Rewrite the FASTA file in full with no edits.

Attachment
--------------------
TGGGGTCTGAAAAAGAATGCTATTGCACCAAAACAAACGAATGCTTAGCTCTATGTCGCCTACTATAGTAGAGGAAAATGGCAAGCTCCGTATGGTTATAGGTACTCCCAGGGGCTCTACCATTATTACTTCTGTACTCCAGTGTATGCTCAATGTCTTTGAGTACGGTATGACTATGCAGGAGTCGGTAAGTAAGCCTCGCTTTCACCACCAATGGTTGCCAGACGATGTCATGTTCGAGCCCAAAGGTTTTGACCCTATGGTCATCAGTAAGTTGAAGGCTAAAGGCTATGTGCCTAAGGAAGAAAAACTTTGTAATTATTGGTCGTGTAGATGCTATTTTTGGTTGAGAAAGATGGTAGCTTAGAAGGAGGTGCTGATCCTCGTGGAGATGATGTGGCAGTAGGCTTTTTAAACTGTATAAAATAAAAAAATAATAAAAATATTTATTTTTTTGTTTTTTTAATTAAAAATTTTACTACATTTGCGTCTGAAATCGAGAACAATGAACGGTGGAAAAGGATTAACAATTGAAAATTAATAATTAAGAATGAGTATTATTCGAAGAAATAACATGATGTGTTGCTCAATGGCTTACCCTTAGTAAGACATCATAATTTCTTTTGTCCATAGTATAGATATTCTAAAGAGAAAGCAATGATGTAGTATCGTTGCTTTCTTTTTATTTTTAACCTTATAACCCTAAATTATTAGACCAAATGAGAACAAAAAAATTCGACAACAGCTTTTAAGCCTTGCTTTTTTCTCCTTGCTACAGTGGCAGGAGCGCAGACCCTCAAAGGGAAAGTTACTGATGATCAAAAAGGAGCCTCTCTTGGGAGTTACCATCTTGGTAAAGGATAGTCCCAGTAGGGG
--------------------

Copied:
TGGGGTCTGAAAAAGAATGCTATTGCACCAAAACAAACGAATGCTTAGCTCTATGTCGCCTACTATAGTAGAGGAAAATGGCAAGCTCCGTATGGTTATAGGTACTCCCAGGGGCTCTACCATTATTACTTCTGTACTCCAGTGTATGCTCAATGTCTTTGAGTACGGTATGACTATGCAGGAGTCGGTAAGTAAGCCTCGCTTTCACCACCAATGGTTGCCAGACGATGTCATGTTCGAGCCCAAAGGTTTTGACCCTATGGTCATCAGTAAGTTGAAGGCTAAAGGCTATGTGCCTAAGGAAGAAAAACTTTGTAATTATTGGTCGTGTAGATGCTATTTTTGGTTGAGAAAGATGGTAGCTTAGAAGGAGGTGCTGATCCTCGTGGAGATGATGTGGCAGTAGGCTTTTTAAACTGTATAAAATAAAAAAATAATAAAAATATTTATTTTTTTGTTTTTTTAATTAAAAATTTTACTACATTTGCGTCTGAAATCGAGAACAATGAACGGTGGAAAAGGATTAACAATTGAAAATTAATAATTAAGAATGAGTATTATTCGAAGAAATAACATGATGTGTTGCTCAATGGCTTACCCTTAGTAAGACATCATAATTTCTTTTGTCCATAGTATAGATATTCTAAAGAGAAAGCAATGATGTAGTATCGTTGCTTTCTTTTTATTTTTAACCTTATAACCCTAAATTATTAGACCAAATGAGAACAAAAAAATTCGACAACAGCTTTTAAGCCTTGCTTTTTTCTCCTTGCTACAGTGGCAGGAGCGCAGACCCTCAAAGGGAAAGTTACTGATGATCAAAAAGGAGCCTCTCTTGGGAGTTACCATCTTGGTAAAGGATAGTCCCAGTAGGGG